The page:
In addition to this, autism is a large variety of different symptoms given a single name (generally there are some ‘core’ symptoms which people with this condition are afflicted by, these may be mixed and matched depending on the individual, i.e.; not all autism is alike although there are likely to be similar aspects across multiple people).

    Regarding general drug treatments for those with autism; depending on the severity of his autism, your grandson may be prescribed medication to help with his attention at school (e.g. Ritalin) or to prevent violent outbursts (e.g. risperidone). Where this is the case, the use of additional medications is not recommended without the consent of a physician/GP or both.

    One thing which may help is a book called ‘reframe your thinking around autism’. It is a relatively simple and short book which discusses potential causes and motivations of your grandson’s actions/feelings, and how you may help him explore and be comfortable with them and his environment. It also contains some relatively safe online references for further reading, and should show you that a diagnosis of autism is not all ‘doom-and-gloom’.

    I wish you all the best in your and your grandson’s future, but cannot emphasise enough the requirement for scepticism when vetting information from the internet.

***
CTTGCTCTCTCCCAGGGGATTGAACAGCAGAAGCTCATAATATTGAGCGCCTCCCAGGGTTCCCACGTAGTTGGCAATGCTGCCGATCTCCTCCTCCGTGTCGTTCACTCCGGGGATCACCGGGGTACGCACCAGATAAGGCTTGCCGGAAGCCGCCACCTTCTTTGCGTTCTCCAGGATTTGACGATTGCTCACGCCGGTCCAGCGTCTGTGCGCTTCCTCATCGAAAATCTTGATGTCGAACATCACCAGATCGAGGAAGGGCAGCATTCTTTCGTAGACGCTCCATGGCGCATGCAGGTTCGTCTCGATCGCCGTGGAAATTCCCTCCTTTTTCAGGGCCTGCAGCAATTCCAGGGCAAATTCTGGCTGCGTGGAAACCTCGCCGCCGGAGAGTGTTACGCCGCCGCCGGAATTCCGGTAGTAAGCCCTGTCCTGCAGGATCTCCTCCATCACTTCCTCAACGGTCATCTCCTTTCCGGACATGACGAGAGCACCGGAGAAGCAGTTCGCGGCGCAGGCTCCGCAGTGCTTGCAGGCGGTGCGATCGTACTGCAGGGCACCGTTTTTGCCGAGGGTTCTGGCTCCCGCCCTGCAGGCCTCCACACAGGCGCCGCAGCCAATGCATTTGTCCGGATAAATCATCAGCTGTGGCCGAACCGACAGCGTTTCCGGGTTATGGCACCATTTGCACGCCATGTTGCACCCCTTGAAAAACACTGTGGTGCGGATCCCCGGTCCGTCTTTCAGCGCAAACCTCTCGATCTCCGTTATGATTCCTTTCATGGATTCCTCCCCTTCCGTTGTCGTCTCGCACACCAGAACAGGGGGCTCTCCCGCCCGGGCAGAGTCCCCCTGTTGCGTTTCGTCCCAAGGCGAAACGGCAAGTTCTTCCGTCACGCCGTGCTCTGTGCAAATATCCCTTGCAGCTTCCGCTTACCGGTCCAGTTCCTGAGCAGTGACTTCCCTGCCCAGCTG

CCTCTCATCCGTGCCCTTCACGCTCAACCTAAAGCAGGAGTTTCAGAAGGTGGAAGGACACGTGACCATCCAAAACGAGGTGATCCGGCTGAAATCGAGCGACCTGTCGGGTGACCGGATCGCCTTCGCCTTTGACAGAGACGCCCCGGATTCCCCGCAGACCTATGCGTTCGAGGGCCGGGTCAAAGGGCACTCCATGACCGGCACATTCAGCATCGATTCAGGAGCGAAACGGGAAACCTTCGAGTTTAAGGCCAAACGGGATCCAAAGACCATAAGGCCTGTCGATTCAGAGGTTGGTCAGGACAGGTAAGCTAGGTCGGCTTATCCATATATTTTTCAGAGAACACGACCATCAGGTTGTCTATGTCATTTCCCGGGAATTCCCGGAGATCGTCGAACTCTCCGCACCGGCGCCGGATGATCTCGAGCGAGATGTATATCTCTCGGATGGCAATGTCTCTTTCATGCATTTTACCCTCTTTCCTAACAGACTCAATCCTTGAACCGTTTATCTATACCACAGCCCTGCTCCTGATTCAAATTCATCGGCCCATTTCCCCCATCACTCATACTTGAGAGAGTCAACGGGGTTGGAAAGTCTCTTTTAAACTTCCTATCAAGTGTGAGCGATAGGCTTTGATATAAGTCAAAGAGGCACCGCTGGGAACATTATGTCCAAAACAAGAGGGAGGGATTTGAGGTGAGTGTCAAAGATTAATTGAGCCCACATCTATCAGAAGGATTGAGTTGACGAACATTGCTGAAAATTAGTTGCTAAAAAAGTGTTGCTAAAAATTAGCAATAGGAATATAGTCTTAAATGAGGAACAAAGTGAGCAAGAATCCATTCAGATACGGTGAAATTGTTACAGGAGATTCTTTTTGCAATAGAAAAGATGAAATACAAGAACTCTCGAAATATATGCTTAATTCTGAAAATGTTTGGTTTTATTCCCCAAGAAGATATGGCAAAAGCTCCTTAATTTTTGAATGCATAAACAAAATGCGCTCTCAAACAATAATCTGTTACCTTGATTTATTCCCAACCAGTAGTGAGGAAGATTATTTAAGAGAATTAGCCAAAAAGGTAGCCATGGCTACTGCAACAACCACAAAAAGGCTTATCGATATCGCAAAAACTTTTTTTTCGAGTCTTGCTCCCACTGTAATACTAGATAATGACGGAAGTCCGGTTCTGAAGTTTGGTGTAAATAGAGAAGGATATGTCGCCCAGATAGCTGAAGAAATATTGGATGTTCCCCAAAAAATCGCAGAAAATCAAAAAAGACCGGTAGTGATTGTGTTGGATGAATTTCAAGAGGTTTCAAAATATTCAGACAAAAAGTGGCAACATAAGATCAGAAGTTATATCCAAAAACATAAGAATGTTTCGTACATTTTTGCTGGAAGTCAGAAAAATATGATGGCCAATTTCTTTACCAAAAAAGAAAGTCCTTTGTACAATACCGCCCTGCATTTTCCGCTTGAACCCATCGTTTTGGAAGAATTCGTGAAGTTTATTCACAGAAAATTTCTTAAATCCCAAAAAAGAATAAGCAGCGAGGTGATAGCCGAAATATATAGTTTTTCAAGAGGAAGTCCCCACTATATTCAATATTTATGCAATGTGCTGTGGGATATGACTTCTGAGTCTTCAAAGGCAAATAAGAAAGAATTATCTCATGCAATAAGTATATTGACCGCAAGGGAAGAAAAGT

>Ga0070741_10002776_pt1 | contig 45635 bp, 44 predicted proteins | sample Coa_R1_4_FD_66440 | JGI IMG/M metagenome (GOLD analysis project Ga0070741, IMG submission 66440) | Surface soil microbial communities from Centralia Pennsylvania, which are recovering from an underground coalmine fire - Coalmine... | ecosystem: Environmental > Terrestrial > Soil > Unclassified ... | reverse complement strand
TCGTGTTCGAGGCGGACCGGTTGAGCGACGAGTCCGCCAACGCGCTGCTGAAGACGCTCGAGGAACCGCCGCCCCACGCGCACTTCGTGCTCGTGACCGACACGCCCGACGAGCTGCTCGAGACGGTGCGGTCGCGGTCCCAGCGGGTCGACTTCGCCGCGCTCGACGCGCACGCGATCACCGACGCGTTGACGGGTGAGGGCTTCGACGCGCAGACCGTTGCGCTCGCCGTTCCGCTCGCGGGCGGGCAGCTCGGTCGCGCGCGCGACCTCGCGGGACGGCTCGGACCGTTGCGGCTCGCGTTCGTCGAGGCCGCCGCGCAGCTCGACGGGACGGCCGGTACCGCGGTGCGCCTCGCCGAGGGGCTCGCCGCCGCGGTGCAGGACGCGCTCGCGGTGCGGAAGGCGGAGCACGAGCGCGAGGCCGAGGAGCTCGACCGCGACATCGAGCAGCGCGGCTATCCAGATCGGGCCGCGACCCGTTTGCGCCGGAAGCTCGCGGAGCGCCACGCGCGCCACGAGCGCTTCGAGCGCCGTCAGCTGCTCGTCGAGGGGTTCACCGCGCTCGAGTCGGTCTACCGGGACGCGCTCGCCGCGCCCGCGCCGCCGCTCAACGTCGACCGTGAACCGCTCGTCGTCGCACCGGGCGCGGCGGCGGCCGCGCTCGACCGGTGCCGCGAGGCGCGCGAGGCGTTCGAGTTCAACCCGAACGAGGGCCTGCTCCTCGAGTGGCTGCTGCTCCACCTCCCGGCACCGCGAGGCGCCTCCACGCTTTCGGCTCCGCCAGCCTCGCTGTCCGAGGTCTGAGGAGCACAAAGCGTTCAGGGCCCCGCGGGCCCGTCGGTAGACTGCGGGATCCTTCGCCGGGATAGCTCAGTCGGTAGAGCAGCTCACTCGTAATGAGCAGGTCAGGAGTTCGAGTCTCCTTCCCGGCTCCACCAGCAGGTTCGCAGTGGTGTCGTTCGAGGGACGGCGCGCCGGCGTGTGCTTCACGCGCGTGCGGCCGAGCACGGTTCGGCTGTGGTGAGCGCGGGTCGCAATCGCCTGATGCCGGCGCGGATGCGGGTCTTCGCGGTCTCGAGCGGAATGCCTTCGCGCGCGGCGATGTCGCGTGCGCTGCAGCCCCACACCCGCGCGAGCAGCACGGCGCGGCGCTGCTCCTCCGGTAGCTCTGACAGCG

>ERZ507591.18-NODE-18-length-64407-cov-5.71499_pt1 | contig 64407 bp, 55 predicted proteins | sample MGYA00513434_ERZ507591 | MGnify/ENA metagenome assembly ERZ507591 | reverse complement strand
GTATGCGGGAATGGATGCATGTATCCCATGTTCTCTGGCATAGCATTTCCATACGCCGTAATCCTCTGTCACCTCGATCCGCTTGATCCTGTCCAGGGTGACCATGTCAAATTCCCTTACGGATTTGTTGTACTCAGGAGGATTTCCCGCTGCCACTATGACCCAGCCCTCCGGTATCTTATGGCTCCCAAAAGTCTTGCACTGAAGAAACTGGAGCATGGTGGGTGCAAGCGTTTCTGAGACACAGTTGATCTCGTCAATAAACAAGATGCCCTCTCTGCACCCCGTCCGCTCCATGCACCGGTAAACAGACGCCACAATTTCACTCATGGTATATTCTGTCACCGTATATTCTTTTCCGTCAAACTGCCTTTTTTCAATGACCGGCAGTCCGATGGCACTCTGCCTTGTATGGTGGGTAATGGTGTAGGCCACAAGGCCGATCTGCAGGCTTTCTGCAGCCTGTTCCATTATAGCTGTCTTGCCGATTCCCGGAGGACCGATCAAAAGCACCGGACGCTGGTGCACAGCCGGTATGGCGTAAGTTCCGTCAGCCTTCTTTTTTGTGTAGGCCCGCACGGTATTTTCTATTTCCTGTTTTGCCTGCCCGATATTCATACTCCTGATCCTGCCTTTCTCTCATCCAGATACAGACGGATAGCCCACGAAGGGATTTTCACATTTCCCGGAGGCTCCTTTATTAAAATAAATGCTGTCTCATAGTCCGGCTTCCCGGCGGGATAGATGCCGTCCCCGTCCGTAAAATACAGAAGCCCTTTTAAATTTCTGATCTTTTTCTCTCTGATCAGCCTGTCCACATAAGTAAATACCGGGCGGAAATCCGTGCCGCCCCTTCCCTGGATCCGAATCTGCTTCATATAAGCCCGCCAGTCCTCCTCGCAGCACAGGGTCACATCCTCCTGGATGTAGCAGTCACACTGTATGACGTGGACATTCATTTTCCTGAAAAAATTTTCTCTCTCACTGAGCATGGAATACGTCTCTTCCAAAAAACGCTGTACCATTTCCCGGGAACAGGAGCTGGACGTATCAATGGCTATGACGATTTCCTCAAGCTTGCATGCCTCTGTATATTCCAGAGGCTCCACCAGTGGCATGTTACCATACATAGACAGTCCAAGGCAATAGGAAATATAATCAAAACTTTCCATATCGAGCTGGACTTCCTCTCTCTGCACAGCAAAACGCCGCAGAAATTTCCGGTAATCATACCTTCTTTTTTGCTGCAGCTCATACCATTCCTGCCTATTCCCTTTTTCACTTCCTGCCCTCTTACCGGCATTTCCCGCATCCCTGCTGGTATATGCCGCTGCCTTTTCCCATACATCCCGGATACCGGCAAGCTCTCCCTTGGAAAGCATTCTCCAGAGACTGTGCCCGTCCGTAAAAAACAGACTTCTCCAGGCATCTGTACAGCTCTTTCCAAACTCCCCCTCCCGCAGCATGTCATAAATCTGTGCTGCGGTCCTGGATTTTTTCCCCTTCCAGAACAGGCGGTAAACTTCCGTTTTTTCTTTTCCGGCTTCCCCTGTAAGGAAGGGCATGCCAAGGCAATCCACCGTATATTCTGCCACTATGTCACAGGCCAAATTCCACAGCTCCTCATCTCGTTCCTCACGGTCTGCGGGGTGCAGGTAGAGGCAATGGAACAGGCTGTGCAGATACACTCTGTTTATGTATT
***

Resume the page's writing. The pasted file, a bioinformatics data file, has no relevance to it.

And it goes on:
• Thank you for your response, it is really interesting what you have written and the way you have explained it  . I do know that sadly  there is no cure for autism. it really was just a question and Im not going to read  any more on the subject. I down loaded a sample of the book you mentioned and it is, like you said easy reading. (I cannot read books that are to complicated) so I have purchased it and I will read it this evening. Its advice like this, from people like you that can make a differance to someone new to ASD,and I really do appreciate you taking the time to to this.

  • I think it is better to think of autism as a lifelong condition, in the same way as blindness or deafness (leaving aside new technologies restoring sight or hearing). However while the impact can vary a lot through life it is not terminal or progressive.